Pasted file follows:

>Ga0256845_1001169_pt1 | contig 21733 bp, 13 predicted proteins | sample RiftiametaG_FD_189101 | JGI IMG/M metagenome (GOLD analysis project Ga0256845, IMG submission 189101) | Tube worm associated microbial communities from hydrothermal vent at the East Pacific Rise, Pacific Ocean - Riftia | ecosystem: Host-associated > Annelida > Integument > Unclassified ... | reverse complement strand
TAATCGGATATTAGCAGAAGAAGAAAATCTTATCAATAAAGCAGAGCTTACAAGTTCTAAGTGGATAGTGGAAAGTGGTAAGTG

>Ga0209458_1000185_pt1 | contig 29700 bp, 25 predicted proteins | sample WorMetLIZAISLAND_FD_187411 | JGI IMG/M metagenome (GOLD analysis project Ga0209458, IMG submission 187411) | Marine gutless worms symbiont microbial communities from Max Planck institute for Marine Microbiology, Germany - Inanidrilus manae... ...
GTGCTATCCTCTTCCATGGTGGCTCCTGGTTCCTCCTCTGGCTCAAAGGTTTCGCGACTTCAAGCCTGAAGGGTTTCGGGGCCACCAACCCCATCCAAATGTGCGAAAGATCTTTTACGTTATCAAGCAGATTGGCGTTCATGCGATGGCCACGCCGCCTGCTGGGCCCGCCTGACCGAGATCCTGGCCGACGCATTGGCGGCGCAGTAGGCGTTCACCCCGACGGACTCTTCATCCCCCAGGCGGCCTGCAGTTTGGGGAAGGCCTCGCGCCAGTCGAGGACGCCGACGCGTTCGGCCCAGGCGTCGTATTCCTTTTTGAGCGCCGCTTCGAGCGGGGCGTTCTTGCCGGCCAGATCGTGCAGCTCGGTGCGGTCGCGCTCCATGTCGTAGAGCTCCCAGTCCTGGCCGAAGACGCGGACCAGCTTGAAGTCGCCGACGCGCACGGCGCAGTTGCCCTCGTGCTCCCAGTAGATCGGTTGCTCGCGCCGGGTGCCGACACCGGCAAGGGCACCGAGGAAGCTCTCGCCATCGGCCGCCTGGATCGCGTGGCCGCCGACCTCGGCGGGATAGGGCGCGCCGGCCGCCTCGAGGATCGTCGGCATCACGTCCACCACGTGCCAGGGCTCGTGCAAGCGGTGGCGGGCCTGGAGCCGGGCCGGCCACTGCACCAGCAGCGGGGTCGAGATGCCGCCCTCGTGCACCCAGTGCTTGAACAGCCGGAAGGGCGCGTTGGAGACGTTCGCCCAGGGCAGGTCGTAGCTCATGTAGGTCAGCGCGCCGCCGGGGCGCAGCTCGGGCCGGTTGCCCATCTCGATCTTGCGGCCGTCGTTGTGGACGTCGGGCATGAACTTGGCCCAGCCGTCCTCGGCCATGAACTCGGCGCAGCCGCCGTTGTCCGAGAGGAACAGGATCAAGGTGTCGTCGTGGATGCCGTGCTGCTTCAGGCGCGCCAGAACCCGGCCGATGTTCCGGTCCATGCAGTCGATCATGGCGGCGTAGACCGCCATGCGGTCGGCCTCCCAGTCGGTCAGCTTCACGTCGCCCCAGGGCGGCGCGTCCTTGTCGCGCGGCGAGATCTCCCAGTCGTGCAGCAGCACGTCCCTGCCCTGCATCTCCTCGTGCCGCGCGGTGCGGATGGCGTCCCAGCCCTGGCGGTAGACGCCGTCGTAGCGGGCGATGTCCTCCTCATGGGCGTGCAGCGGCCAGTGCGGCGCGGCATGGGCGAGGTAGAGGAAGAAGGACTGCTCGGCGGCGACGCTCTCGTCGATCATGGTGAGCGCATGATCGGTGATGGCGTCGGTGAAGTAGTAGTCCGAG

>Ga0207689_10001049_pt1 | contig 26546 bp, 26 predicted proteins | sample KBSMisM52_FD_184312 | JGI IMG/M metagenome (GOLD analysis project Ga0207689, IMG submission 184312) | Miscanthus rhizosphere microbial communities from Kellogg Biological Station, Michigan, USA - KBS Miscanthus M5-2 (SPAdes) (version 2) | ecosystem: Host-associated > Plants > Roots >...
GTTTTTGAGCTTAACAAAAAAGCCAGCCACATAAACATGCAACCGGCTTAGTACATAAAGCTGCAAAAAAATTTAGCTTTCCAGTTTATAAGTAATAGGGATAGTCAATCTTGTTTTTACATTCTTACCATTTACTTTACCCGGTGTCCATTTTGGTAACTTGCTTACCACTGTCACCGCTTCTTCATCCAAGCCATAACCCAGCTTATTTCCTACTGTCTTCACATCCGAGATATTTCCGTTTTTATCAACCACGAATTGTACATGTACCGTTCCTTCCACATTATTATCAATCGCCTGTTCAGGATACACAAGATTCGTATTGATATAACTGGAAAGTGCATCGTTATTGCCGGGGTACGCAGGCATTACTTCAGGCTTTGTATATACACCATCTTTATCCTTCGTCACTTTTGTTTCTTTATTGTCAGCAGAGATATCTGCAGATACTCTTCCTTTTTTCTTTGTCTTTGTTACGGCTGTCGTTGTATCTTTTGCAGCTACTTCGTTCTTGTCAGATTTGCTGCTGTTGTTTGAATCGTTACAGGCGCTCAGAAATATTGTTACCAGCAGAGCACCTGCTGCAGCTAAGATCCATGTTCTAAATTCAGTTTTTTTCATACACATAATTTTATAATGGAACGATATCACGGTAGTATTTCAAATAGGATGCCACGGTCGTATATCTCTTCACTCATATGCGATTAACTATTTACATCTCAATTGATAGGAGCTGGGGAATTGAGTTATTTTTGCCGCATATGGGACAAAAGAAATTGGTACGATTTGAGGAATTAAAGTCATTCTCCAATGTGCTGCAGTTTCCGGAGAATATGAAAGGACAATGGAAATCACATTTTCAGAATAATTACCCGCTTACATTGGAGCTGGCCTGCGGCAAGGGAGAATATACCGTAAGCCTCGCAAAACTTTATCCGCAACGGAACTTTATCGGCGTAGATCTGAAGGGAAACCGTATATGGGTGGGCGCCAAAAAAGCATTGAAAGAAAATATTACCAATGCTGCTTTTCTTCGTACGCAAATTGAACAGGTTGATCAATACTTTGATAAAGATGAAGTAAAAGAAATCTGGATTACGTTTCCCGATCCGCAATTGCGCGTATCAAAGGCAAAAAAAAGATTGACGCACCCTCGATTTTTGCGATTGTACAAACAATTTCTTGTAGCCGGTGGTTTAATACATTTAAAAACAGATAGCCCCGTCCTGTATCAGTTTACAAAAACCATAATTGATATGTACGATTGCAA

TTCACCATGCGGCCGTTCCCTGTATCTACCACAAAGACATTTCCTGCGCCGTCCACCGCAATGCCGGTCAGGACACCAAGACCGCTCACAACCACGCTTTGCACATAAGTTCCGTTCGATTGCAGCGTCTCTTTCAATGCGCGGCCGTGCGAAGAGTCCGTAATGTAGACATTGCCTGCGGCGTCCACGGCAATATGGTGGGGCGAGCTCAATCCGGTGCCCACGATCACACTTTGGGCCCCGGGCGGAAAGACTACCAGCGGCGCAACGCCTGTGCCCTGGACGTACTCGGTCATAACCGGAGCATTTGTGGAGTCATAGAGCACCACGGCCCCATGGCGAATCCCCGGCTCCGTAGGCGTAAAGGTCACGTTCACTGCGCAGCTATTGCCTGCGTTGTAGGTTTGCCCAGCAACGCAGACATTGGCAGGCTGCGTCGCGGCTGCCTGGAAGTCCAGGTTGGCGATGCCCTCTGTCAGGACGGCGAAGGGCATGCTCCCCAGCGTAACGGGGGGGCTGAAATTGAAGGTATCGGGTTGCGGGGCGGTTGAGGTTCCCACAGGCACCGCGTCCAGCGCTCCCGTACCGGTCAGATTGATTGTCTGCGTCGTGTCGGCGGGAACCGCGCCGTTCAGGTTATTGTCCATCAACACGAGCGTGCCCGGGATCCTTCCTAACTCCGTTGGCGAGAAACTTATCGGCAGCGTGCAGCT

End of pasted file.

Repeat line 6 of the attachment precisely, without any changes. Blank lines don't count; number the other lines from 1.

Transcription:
GTTTTTGAGCTTAACAAAAAAGCCAGCCACATAAACATGCAACCGGCTTAGTACATAAAGCTGCAAAAAAATTTAGCTTTCCAGTTTATAAGTAATAGGGATAGTCAATCTTGTTTTTACATTCTTACCATTTACTTTACCCGGTGTCCATTTTGGTAACTTGCTTACCACTGTCACCGCTTCTTCATCCAAGCCATAACCCAGCTTATTTCCTACTGTCTTCACATCCGAGATATTTCCGTTTTTATCAACCACGAATTGTACATGTACCGTTCCTTCCACATTATTATCAATCGCCTGTTCAGGATACACAAGATTCGTATTGATATAACTGGAAAGTGCATCGTTATTGCCGGGGTACGCAGGCATTACTTCAGGCTTTGTATATACACCATCTTTATCCTTCGTCACTTTTGTTTCTTTATTGTCAGCAGAGATATCTGCAGATACTCTTCCTTTTTTCTTTGTCTTTGTTACGGCTGTCGTTGTATCTTTTGCAGCTACTTCGTTCTTGTCAGATTTGCTGCTGTTGTTTGAATCGTTACAGGCGCTCAGAAATATTGTTACCAGCAGAGCACCTGCTGCAGCTAAGATCCATGTTCTAAATTCAGTTTTTTTCATACACATAATTTTATAATGGAACGATATCACGGTAGTATTTCAAATAGGATGCCACGGTCGTATATCTCTTCACTCATATGCGATTAACTATTTACATCTCAATTGATAGGAGCTGGGGAATTGAGTTATTTTTGCCGCATATGGGACAAAAGAAATTGGTACGATTTGAGGAATTAAAGTCATTCTCCAATGTGCTGCAGTTTCCGGAGAATATGAAAGGACAATGGAAATCACATTTTCAGAATAATTACCCGCTTACATTGGAGCTGGCCTGCGGCAAGGGAGAATATACCGTAAGCCTCGCAAAACTTTATCCGCAACGGAACTTTATCGGCGTAGATCTGAAGGGAAACCGTATATGGGTGGGCGCCAAAAAAGCATTGAAAGAAAATATTACCAATGCTGCTTTTCTTCGTACGCAAATTGAACAGGTTGATCAATACTTTGATAAAGATGAAGTAAAAGAAATCTGGATTACGTTTCCCGATCCGCAATTGCGCGTATCAAAGGCAAAAAAAAGATTGACGCACCCTCGATTTTTGCGATTGTACAAACAATTTCTTGTAGCCGGTGGTTTAATACATTTAAAAACAGATAGCCCCGTCCTGTATCAGTTTACAAAAACCATAATTGATATGTACGATTGCAA